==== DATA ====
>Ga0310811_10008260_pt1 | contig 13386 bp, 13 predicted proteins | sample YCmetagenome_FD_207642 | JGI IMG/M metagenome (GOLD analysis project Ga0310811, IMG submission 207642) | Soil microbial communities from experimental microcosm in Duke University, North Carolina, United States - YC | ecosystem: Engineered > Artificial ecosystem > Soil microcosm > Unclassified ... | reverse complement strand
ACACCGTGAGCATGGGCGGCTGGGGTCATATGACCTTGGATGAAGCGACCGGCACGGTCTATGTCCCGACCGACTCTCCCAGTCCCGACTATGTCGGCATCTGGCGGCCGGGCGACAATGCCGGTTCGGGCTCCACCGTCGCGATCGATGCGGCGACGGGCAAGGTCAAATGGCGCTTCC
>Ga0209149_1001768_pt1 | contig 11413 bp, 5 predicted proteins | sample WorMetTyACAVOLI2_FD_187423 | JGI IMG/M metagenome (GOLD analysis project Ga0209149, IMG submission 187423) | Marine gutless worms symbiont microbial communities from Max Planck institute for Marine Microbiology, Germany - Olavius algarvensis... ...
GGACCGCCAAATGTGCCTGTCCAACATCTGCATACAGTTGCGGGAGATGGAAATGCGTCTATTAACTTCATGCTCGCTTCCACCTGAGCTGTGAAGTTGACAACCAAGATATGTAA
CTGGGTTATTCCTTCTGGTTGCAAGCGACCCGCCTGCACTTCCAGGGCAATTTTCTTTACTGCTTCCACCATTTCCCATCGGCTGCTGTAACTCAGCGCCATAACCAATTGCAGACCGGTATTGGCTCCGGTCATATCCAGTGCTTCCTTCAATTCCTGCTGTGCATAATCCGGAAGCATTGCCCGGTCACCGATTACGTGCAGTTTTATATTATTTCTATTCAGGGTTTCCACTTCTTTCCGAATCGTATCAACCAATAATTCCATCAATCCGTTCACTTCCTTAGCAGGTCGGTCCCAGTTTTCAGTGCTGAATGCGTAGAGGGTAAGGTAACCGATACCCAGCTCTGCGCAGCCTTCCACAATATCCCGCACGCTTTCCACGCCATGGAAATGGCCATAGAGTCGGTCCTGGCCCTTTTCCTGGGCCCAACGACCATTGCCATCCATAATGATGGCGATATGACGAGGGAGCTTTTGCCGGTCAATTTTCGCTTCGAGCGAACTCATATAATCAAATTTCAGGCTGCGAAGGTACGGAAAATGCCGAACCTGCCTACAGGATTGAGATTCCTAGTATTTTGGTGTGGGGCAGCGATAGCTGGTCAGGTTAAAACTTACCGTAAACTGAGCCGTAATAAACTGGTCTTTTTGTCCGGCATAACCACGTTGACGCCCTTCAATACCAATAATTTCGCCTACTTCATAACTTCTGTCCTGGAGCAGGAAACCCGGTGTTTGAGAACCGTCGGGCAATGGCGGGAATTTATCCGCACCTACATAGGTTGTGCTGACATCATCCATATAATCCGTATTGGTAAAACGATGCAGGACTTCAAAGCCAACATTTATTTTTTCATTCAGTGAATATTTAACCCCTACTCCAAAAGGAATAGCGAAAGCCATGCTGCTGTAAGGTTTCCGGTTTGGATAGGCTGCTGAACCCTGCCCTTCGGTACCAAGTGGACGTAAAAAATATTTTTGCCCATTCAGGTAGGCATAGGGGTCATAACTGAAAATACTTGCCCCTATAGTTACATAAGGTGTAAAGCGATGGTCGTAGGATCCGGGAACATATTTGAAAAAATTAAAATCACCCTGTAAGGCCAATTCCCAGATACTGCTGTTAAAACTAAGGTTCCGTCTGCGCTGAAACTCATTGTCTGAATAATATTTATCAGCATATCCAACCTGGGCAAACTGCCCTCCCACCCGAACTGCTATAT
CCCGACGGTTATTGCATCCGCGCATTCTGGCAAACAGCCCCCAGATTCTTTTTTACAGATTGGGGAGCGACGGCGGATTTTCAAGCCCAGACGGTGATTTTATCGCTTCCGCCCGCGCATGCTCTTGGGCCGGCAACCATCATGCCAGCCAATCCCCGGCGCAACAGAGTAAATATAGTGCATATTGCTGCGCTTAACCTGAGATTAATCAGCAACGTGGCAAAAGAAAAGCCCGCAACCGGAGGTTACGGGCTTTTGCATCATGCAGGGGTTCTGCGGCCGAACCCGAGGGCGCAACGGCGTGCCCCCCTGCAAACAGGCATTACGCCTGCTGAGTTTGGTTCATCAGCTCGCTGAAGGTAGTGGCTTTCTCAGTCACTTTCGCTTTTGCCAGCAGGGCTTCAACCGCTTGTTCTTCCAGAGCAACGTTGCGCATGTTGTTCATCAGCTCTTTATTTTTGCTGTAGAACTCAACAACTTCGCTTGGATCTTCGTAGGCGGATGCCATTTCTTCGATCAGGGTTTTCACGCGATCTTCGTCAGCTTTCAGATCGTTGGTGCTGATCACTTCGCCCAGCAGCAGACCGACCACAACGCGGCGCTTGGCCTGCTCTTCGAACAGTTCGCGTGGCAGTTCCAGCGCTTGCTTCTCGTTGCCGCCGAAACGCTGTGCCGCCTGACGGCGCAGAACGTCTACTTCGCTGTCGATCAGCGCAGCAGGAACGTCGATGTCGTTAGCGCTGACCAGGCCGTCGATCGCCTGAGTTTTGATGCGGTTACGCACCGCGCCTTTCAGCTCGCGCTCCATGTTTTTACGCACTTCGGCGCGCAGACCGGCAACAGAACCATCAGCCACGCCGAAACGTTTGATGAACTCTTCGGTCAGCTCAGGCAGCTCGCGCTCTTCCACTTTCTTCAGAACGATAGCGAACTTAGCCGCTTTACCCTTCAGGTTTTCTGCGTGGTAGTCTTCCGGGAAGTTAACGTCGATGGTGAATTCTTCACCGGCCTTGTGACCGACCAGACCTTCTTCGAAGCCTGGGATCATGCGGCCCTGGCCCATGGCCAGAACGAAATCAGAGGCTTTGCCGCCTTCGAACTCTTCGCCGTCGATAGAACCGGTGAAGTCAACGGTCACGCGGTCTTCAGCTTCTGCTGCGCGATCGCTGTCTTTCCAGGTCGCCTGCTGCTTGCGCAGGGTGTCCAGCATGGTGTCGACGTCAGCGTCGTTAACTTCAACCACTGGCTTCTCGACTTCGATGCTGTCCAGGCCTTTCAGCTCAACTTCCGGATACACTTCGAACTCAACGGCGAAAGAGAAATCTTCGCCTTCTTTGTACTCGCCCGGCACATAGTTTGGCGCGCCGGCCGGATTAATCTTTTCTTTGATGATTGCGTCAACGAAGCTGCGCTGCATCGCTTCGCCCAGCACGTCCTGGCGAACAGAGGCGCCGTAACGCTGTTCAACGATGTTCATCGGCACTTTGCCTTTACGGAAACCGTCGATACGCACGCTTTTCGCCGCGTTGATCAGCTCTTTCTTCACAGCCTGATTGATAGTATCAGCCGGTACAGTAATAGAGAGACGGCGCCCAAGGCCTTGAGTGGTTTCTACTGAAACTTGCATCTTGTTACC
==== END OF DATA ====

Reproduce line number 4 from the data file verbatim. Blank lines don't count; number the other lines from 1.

GGACCGCCAAATGTGCCTGTCCAACATCTGCATACAGTTGCGGGAGATGGAAATGCGTCTATTAACTTCATGCTCGCTTCCACCTGAGCTGTGAAGTTGACAACCAAGATATGTAA